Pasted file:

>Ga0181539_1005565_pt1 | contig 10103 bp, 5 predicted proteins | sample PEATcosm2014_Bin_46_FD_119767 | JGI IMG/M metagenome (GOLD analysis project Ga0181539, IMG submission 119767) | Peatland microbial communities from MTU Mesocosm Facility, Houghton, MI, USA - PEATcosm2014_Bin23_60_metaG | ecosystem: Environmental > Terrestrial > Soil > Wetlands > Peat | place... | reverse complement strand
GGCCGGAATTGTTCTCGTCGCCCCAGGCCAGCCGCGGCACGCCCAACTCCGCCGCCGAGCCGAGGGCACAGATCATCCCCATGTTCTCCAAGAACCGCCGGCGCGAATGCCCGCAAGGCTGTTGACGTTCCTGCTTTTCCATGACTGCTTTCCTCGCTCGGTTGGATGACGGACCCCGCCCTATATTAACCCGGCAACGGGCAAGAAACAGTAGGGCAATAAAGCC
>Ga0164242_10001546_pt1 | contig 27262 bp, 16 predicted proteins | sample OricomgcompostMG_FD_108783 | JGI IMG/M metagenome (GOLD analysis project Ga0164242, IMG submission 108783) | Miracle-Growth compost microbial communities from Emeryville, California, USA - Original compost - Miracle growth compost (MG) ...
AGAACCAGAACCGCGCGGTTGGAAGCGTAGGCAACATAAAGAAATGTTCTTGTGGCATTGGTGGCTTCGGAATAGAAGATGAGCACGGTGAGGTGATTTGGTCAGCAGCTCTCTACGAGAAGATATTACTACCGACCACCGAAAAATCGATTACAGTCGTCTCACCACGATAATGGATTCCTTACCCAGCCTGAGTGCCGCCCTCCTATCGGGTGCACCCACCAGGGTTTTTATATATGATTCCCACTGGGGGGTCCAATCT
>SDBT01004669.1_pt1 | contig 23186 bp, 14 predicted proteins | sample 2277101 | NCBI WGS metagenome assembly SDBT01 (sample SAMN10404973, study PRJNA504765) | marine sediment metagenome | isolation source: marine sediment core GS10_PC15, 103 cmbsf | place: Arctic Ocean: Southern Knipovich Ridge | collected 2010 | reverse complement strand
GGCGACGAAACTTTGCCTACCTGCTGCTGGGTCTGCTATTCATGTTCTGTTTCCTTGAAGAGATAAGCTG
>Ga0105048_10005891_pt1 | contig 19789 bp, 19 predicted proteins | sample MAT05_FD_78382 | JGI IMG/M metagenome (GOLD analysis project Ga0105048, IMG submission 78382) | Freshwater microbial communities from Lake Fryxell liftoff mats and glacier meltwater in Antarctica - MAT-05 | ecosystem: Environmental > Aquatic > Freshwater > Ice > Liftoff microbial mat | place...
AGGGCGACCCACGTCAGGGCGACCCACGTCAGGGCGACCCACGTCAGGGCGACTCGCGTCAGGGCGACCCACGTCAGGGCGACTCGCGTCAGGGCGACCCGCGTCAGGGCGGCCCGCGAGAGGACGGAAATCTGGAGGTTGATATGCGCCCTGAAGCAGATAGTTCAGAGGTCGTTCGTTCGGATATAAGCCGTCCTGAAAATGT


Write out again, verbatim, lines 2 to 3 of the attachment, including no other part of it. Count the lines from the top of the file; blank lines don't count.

GGCCGGAATTGTTCTCGTCGCCCCAGGCCAGCCGCGGCACGCCCAACTCCGCCGCCGAGCCGAGGGCACAGATCATCCCCATGTTCTCCAAGAACCGCCGGCGCGAATGCCCGCAAGGCTGTTGACGTTCCTGCTTTTCCATGACTGCTTTCCTCGCTCGGTTGGATGACGGACCCCGCCCTATATTAACCCGGCAACGGGCAAGAAACAGTAGGGCAATAAAGCC
>Ga0164242_10001546_pt1 | contig 27262 bp, 16 predicted proteins | sample OricomgcompostMG_FD_108783 | JGI IMG/M metagenome (GOLD analysis project Ga0164242, IMG submission 108783) | Miracle-Growth compost microbial communities from Emeryville, California, USA - Original compost - Miracle growth compost (MG) ...